Thursday, October 6, 2011

December 1939: Marvel Mystery Comics #4

Cover by Alex Schomburg

'The Human Torch' (by Carl Burgos): The Torch goes up against a mad scientist named Manyac, and his Green Flames, men wearing suits covered in a freezing fire. Manyac is terrorising New York, holding it to ransom for vast sums of money, and the city is under martial law. The Torch puts a stop to his plans in a fairly middling story.

The most important thing that happens in this story is that the Torch adopts the name of Jim Hammond, something he does on the spur of the moment when questioned by the police. I hadn't even noticed before that he had yet to get a name.

The Torch's powers are also pretty inconsistent. There's a bit where he makes bullets veer away from him with a wave of his hand, which doesn't seem like something he should be able to do. And I've always wondered why, if his body burns hot enough to melt bullets, can he be put out with water? Surely the water would evaporate.

'The Angel' (by Paul Gustavson): The mob goes on a crime spree, using a bullet-proof giant called Butch to wreak havoc. The Angel shows up and beats him, and there's not much more to it than that. This is a strange story, in that the Angel is a complete cipher in it. He only has one line of dialogue. The focus is on the crooks, and Butch. Butch is also unexplained; he's just a big, bulletproof giant and nobody ever bothers to ask where he came from. He could be a mutant, he could be from Asgard, who knows.  I quite liked this, but I'm a sucker for super-hero fight stories.

'Prince Namor, the Sub-Mariner' (by Bill Everett): Having been swayed by Betty Dean in the last issue, Namor leads an army of Sub-Mariners to intervene in the war. His plan is simply to make sure that food and medical supplies get where they're supposed to go, regardless of whose side they're meant for. This is a massive turnaround for a guy who was prepared to destroy the human race not so long ago. The story ends with Namor having liberated an American freighter, and leading it towards Scotland. I'm not really feeling this one. Namor's heroic turn has made him much less interesting, and the action mostly consists of an uninspired aerial dogfight.

'The Masked Raider' (by Al Anders): The Masked Raider protects two prospectors from thugs trying to kill them over a rich gold deposit. It's another story in which the title character barely appears. It falls flat at the end; there's a panel of the Masked Raider punching one of the crooks, and suddenly all four of them are beaten. It's pretty weak stuff.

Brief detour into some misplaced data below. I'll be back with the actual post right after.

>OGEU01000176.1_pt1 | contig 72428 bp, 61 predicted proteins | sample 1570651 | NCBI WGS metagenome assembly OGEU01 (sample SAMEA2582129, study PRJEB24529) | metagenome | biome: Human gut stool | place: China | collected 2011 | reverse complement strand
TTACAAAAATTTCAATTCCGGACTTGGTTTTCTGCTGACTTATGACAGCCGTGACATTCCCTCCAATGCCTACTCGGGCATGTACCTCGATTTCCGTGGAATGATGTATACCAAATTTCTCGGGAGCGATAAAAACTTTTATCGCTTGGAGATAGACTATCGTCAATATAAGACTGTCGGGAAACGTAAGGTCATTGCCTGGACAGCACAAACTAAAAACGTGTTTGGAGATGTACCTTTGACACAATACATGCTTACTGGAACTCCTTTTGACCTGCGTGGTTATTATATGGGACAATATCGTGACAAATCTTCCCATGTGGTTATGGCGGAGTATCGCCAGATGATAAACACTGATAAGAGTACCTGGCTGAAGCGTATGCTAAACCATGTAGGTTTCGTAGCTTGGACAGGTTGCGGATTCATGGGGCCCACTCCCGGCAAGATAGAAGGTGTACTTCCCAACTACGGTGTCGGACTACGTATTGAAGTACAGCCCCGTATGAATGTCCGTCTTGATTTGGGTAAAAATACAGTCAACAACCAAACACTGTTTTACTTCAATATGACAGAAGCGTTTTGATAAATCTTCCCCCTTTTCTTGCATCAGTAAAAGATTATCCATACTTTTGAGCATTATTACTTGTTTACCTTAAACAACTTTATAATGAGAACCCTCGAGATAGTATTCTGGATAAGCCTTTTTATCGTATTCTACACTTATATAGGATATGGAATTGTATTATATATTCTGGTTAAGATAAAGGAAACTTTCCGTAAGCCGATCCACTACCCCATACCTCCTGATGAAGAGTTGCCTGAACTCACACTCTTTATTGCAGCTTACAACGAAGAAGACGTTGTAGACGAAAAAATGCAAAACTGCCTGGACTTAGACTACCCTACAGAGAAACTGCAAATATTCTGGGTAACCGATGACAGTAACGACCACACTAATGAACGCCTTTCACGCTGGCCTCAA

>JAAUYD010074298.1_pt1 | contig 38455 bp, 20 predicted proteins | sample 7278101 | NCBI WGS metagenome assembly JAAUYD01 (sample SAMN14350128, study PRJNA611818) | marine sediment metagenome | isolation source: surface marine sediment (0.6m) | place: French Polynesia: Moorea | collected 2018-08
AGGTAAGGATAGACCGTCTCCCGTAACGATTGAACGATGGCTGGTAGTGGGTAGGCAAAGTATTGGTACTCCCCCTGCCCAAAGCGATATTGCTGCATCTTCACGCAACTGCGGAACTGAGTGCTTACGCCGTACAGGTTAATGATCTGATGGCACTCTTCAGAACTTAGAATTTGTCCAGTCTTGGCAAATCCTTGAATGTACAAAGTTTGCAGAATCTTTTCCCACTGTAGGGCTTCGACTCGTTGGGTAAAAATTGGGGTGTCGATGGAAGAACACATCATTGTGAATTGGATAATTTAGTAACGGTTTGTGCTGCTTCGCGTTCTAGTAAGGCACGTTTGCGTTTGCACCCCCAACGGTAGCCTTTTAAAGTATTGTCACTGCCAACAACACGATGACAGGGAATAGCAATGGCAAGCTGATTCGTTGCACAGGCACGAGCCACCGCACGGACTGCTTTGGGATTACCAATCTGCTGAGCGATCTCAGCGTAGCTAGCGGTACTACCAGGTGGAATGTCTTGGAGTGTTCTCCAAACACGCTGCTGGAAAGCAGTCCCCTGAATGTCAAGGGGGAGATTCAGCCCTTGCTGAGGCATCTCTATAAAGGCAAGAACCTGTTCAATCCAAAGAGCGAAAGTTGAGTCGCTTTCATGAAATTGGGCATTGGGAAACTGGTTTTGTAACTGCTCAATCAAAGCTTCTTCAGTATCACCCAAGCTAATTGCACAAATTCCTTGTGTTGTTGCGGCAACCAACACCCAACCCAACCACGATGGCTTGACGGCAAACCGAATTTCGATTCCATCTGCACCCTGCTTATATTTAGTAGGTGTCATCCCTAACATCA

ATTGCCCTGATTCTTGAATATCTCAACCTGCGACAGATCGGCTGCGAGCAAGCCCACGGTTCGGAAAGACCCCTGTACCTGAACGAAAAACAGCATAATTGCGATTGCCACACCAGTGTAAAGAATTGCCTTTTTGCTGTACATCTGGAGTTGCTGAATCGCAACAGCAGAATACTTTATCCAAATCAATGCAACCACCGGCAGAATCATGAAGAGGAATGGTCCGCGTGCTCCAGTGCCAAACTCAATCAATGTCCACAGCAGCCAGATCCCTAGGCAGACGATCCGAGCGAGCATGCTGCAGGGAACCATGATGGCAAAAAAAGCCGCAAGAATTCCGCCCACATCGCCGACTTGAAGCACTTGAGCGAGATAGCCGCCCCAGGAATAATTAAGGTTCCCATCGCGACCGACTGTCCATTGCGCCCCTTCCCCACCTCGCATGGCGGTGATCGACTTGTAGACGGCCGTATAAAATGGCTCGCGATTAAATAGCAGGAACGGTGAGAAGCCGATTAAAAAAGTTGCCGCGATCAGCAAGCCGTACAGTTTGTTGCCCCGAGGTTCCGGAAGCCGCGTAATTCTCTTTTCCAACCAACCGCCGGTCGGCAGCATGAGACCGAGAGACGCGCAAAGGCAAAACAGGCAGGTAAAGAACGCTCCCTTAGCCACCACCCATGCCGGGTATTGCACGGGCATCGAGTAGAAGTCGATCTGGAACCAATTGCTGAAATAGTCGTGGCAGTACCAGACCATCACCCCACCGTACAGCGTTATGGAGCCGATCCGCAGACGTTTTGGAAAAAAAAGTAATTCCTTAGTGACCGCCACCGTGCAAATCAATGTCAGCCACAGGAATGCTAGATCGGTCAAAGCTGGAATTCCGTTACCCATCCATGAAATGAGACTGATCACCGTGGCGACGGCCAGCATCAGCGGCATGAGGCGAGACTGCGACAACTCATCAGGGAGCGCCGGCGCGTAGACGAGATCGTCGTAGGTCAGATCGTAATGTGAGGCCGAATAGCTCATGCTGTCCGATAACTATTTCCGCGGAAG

'Warning Enough' (by David G. Cooke): A driver named Steve Naylor picks up a hitch-hiker who ends up being a crook on the run from the law. The crook provides his own undoing by making Steve drive extra-carefully, as the uncharacteristic caution alerts the police that something isn't right. I thought the ending to this was relatively clever.

'Electro, the Marvel of the Age' (by Steve Dahlman): Professor Philo Zog invents a robot called Electro, with which he wants to help the human race. He also hires twelve operatives to aid him, which he hilariously does by calling an unemployment agency and asking them to send only those of "courage and good character". It's not the most foolproof way to set up a spy network, but in at least one case it works, as agent Dick Gardner stops a kidnapping ring with Electro's help. Unfortunately, too much of this story is taken up by the human characters, and when Electro goes into action he's not all that impressive.

'Ferret, Mystery Detective' (by Stockbridge Winslow and Irwin Hasen): Ferret is a writer and a detective. In this story he investigates a wave of jewel robberies. This story is really choppy and difficult to follow. It also has one of the worst montage sequences I've ever seen. It's not good.

'Adventures of Ka-Zar the Great' (by Ben Thompson): DeKraft, the killer of Ka-Zar's father, returns to the Congo to hunt for emeralds. Ka-Zar begins planning his revenge, and the story continues into the next issue. The use of DeKraft in this story gives it a bit of extra weight, and this is all perfectly good set-up. There are all sorts of possibilities for shenanigans and double-crossing, with a rift in DeKraft's camp, as well as Ka-Zar's.  DeKraft's partner wants to kill him, and vice versa.  DeKraft's native guides want to get the hell out of the jungle.  Ka-Zar wants to kill DeKraft.  Various animals think that Ka-Zar is in league with DeKraft.  There's a lot going on.


  1. >And I've always wondered why, if his body burns hot enough to melt bullets, can he be put out with water?<

    It's just a convention of the genre that bullets are ridiculously easy to deal with. Have you read a Batman story yet where he's saved by a bulletproof vest and doesn't feel a thing when he's shot because of it?

  2. Yeah, I know, and I'm usually very willing to accept the sort of nonsense that passes for science in super-hero stories. I love it, actually. I've just always been a bit bemused by the Human Torch thing.

    (Plus, he's Batman. Of course he doesn't feel it.)